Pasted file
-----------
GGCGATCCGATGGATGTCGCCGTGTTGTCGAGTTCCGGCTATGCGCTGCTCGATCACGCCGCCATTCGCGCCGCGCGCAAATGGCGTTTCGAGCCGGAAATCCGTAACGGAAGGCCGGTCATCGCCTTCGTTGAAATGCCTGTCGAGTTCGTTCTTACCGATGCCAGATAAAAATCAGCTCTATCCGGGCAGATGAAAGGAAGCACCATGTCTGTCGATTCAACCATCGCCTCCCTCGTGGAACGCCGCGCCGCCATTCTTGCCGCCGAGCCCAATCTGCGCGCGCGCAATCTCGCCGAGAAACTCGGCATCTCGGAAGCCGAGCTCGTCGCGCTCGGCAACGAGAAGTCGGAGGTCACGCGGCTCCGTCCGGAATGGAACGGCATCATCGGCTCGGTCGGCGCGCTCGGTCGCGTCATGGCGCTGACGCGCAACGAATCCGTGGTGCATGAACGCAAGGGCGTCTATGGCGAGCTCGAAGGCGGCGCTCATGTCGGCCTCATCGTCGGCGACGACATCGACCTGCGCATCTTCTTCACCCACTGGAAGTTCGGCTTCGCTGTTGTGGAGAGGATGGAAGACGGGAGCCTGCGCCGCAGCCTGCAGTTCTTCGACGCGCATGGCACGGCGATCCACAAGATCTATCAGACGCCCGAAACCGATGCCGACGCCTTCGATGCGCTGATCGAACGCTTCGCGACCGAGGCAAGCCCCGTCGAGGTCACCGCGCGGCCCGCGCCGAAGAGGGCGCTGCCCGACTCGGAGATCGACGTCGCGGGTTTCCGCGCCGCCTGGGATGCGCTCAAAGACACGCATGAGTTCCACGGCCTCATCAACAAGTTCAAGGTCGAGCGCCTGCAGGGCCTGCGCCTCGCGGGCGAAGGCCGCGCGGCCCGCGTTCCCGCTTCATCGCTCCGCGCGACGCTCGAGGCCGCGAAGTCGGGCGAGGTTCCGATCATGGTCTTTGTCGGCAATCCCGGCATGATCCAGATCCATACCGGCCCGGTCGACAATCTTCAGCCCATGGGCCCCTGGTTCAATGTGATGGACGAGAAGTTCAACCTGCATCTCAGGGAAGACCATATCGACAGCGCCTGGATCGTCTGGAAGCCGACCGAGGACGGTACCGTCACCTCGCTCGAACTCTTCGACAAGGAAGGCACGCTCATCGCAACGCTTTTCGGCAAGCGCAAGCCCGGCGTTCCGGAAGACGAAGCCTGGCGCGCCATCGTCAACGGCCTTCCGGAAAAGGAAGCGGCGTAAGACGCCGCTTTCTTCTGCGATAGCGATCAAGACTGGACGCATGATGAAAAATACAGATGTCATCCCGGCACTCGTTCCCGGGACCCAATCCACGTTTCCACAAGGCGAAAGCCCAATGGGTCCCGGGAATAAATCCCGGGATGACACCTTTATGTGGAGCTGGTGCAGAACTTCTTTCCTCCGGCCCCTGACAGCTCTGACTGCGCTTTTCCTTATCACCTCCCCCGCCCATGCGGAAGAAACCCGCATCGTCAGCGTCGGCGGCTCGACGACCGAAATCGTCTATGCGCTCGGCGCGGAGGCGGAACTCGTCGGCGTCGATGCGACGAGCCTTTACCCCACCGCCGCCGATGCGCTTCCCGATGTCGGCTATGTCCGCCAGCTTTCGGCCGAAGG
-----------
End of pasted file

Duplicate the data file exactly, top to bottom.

GGCGATCCGATGGATGTCGCCGTGTTGTCGAGTTCCGGCTATGCGCTGCTCGATCACGCCGCCATTCGCGCCGCGCGCAAATGGCGTTTCGAGCCGGAAATCCGTAACGGAAGGCCGGTCATCGCCTTCGTTGAAATGCCTGTCGAGTTCGTTCTTACCGATGCCAGATAAAAATCAGCTCTATCCGGGCAGATGAAAGGAAGCACCATGTCTGTCGATTCAACCATCGCCTCCCTCGTGGAACGCCGCGCCGCCATTCTTGCCGCCGAGCCCAATCTGCGCGCGCGCAATCTCGCCGAGAAACTCGGCATCTCGGAAGCCGAGCTCGTCGCGCTCGGCAACGAGAAGTCGGAGGTCACGCGGCTCCGTCCGGAATGGAACGGCATCATCGGCTCGGTCGGCGCGCTCGGTCGCGTCATGGCGCTGACGCGCAACGAATCCGTGGTGCATGAACGCAAGGGCGTCTATGGCGAGCTCGAAGGCGGCGCTCATGTCGGCCTCATCGTCGGCGACGACATCGACCTGCGCATCTTCTTCACCCACTGGAAGTTCGGCTTCGCTGTTGTGGAGAGGATGGAAGACGGGAGCCTGCGCCGCAGCCTGCAGTTCTTCGACGCGCATGGCACGGCGATCCACAAGATCTATCAGACGCCCGAAACCGATGCCGACGCCTTCGATGCGCTGATCGAACGCTTCGCGACCGAGGCAAGCCCCGTCGAGGTCACCGCGCGGCCCGCGCCGAAGAGGGCGCTGCCCGACTCGGAGATCGACGTCGCGGGTTTCCGCGCCGCCTGGGATGCGCTCAAAGACACGCATGAGTTCCACGGCCTCATCAACAAGTTCAAGGTCGAGCGCCTGCAGGGCCTGCGCCTCGCGGGCGAAGGCCGCGCGGCCCGCGTTCCCGCTTCATCGCTCCGCGCGACGCTCGAGGCCGCGAAGTCGGGCGAGGTTCCGATCATGGTCTTTGTCGGCAATCCCGGCATGATCCAGATCCATACCGGCCCGGTCGACAATCTTCAGCCCATGGGCCCCTGGTTCAATGTGATGGACGAGAAGTTCAACCTGCATCTCAGGGAAGACCATATCGACAGCGCCTGGATCGTCTGGAAGCCGACCGAGGACGGTACCGTCACCTCGCTCGAACTCTTCGACAAGGAAGGCACGCTCATCGCAACGCTTTTCGGCAAGCGCAAGCCCGGCGTTCCGGAAGACGAAGCCTGGCGCGCCATCGTCAACGGCCTTCCGGAAAAGGAAGCGGCGTAAGACGCCGCTTTCTTCTGCGATAGCGATCAAGACTGGACGCATGATGAAAAATACAGATGTCATCCCGGCACTCGTTCCCGGGACCCAATCCACGTTTCCACAAGGCGAAAGCCCAATGGGTCCCGGGAATAAATCCCGGGATGACACCTTTATGTGGAGCTGGTGCAGAACTTCTTTCCTCCGGCCCCTGACAGCTCTGACTGCGCTTTTCCTTATCACCTCCCCCGCCCATGCGGAAGAAACCCGCATCGTCAGCGTCGGCGGCTCGACGACCGAAATCGTCTATGCGCTCGGCGCGGAGGCGGAACTCGTCGGCGTCGATGCGACGAGCCTTTACCCCACCGCCGCCGATGCGCTTCCCGATGTCGGCTATGTCCGCCAGCTTTCGGCCGAAGG